The koji mold Aspergillus kawachii is used for making the Japanese distilled spirit shochu. During shochu production, A. kawachii is grown in solid-state culture (koji) on steamed grains, such as rice or barley, to convert the grain starch to glucose and produce citric acid. During this process, the cultivation temperature of A. kawachii is gradually increased to 40°C and is then lowered to 30°C. This temperature modulation is important for stimulating amylase activity and the accumulation of citric acid. However, the effects of temperature on A. kawachii at the gene expression level have not been elucidated. In this study, we investigated the effect of solid-state cultivation temperature on gene expression for A. kawachii grown on barley. The results of DNA microarray and gene ontology analyses showed that the expression of genes involved in the glycerol, trehalose, and pentose phosphate metabolic pathways, which function downstream of glycolysis, was downregulated by shifting the cultivation temperature from 40 to 30°C. In addition, significantly reduced expression of genes related to heat shock responses and increased expression of genes related with amino acid transport were also observed. These results suggest that solid-state cultivation at 40°C is stressful for A. kawachii and that heat adaptation leads to reduced citric acid accumulation through activation of pathways branching from glycolysis. The gene expression profile of A. kawachii elucidated in this study is expected to contribute to the understanding of gene regulation during koji production and optimization of the industrially desirable characteristics of A. kawachii.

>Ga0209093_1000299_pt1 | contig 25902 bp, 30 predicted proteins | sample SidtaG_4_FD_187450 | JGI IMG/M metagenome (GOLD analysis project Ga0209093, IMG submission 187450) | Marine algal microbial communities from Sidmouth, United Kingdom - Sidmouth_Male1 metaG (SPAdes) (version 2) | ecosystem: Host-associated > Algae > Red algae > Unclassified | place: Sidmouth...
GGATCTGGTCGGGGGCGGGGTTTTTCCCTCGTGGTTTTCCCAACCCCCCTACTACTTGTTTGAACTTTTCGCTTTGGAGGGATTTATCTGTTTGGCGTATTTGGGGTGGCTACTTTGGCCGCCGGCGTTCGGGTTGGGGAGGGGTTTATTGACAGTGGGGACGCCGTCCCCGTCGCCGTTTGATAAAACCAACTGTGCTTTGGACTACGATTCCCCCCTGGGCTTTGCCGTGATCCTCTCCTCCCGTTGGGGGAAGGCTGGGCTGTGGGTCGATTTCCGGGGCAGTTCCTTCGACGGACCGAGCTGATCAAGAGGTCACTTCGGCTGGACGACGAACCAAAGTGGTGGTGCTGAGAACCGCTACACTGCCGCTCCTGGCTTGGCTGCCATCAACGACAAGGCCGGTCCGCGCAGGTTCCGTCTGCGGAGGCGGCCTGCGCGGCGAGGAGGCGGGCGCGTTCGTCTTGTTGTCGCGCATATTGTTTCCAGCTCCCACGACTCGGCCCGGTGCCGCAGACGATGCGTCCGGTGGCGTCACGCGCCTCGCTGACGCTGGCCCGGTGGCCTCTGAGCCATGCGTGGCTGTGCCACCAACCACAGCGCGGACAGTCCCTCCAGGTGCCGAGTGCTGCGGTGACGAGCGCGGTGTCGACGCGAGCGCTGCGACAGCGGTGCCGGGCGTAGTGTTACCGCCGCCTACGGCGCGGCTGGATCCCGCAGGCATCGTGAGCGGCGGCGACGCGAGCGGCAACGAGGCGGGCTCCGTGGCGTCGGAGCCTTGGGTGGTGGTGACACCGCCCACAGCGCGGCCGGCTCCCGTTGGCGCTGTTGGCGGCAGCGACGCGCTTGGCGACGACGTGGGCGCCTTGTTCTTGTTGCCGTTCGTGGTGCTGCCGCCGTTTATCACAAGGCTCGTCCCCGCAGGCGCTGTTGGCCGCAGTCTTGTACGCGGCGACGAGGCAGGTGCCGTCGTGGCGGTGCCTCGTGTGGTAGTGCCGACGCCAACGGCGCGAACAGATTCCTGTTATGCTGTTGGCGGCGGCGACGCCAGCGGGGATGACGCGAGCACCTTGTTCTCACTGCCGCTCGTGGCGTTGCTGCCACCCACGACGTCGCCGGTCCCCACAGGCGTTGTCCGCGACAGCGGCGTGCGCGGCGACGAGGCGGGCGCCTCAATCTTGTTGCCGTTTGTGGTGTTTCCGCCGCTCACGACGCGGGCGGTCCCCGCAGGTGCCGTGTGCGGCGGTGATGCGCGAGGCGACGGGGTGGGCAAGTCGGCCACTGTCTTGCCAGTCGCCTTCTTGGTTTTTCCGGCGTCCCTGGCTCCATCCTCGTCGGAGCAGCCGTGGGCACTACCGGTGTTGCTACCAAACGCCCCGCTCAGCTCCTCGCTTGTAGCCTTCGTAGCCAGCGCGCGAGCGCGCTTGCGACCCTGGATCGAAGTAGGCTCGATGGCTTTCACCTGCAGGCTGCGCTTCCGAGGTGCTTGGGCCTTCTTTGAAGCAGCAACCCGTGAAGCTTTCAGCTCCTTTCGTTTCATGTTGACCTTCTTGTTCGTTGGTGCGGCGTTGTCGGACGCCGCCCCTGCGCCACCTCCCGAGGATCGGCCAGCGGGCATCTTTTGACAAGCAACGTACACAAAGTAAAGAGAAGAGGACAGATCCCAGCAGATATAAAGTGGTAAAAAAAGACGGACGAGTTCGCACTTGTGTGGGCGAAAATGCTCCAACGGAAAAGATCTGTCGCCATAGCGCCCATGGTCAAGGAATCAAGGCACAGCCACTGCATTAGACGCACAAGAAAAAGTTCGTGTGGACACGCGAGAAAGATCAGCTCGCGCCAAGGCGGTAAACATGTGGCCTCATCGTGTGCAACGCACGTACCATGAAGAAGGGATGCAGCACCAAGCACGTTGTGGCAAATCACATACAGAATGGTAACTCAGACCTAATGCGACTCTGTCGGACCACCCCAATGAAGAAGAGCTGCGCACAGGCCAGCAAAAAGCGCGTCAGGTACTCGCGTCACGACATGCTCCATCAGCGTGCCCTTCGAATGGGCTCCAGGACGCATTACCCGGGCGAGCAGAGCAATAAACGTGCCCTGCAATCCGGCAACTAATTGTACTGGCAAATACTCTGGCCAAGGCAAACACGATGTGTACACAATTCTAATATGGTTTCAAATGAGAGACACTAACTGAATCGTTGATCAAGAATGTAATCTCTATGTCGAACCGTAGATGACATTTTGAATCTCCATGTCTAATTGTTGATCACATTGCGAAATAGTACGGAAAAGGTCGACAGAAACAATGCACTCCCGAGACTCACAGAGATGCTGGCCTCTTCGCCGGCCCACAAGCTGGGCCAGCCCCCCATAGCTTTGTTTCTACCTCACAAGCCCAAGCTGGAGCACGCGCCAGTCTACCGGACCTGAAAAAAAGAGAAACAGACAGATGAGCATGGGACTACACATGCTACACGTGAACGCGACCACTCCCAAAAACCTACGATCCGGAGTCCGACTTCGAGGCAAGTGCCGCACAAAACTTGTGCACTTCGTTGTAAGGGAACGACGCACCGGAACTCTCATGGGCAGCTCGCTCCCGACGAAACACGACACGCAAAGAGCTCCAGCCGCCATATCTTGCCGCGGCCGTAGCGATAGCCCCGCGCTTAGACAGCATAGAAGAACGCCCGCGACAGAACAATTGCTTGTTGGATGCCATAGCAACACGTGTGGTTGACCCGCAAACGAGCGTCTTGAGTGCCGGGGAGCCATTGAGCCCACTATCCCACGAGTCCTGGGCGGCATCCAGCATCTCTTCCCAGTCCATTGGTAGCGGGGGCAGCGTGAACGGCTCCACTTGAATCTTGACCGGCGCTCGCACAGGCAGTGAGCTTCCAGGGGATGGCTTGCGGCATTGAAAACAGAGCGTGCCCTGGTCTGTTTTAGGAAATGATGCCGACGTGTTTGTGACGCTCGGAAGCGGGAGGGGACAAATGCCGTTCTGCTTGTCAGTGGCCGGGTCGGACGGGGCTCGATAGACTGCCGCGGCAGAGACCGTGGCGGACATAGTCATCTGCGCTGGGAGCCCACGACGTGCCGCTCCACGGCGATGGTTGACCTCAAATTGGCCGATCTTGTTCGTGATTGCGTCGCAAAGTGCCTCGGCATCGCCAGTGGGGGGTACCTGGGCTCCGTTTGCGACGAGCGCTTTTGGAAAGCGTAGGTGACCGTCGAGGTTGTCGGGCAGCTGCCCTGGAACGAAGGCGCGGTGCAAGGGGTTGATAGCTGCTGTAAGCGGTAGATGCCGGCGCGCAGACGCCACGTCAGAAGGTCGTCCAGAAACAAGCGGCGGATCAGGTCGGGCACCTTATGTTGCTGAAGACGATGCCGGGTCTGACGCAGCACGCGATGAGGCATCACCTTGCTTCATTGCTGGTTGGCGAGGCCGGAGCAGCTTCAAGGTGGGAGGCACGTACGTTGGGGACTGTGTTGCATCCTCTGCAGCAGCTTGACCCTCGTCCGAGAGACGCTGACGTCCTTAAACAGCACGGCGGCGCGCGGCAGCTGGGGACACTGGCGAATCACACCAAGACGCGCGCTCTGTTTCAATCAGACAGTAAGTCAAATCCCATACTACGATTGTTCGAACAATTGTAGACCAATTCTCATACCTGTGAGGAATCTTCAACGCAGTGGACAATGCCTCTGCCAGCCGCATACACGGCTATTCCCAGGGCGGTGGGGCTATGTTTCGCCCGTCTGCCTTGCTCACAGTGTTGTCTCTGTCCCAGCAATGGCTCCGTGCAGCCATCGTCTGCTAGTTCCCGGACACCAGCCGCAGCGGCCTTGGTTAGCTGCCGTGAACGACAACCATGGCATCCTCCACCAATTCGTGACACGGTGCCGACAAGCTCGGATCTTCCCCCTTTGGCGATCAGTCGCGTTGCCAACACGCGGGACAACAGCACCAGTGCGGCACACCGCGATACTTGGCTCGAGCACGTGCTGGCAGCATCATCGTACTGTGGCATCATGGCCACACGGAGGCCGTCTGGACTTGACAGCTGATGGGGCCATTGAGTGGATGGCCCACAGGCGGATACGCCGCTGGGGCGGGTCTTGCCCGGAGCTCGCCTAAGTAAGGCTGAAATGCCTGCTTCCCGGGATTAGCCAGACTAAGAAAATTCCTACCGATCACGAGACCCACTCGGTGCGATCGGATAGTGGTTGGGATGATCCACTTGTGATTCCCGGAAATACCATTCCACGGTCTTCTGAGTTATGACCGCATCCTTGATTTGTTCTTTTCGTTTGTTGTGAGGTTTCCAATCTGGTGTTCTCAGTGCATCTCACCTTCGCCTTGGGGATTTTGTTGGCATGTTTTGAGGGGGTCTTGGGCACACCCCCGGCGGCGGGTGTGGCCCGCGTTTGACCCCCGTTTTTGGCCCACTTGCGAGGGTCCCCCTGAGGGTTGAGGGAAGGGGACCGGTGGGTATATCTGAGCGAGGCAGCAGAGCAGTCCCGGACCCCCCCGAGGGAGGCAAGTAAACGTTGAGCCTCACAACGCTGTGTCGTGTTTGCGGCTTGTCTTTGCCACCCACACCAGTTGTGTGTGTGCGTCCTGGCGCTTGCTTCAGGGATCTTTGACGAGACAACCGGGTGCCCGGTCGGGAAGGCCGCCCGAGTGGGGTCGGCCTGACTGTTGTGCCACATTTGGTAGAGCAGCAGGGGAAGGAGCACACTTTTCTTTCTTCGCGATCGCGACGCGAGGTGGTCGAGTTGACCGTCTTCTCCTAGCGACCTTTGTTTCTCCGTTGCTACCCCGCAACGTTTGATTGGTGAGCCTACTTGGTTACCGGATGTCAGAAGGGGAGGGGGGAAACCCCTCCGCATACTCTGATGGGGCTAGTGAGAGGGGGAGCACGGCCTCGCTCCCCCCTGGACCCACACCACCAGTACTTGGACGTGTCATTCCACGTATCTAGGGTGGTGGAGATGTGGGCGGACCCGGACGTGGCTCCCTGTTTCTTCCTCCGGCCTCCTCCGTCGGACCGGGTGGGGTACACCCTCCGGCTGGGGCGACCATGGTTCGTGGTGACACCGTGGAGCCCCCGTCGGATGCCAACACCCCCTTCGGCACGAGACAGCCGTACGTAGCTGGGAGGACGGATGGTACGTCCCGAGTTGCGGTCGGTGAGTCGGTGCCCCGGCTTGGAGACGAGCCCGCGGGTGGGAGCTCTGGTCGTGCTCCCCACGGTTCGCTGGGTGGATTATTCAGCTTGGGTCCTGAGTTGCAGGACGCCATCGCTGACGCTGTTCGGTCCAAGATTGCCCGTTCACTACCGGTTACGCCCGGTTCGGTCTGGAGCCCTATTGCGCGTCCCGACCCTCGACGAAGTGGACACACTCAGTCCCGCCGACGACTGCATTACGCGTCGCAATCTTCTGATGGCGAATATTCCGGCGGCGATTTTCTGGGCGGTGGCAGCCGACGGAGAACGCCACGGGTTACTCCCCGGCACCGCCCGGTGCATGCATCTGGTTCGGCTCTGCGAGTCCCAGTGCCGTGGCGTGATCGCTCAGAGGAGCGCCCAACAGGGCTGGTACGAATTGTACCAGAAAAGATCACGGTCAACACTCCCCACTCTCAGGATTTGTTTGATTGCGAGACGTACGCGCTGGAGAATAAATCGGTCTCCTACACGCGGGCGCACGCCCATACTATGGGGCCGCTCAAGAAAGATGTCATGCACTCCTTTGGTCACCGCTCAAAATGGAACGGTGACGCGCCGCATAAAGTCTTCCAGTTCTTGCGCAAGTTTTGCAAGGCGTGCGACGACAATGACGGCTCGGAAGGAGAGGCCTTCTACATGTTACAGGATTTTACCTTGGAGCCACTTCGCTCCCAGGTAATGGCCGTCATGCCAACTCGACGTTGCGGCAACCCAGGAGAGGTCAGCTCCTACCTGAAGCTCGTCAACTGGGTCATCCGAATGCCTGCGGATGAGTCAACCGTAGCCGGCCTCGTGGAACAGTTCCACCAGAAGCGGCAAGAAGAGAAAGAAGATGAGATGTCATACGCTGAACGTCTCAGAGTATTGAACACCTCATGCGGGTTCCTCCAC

All Science Journal Classification (ASJC) codes
- Food Science
- Applied Microbiology and Biotechnology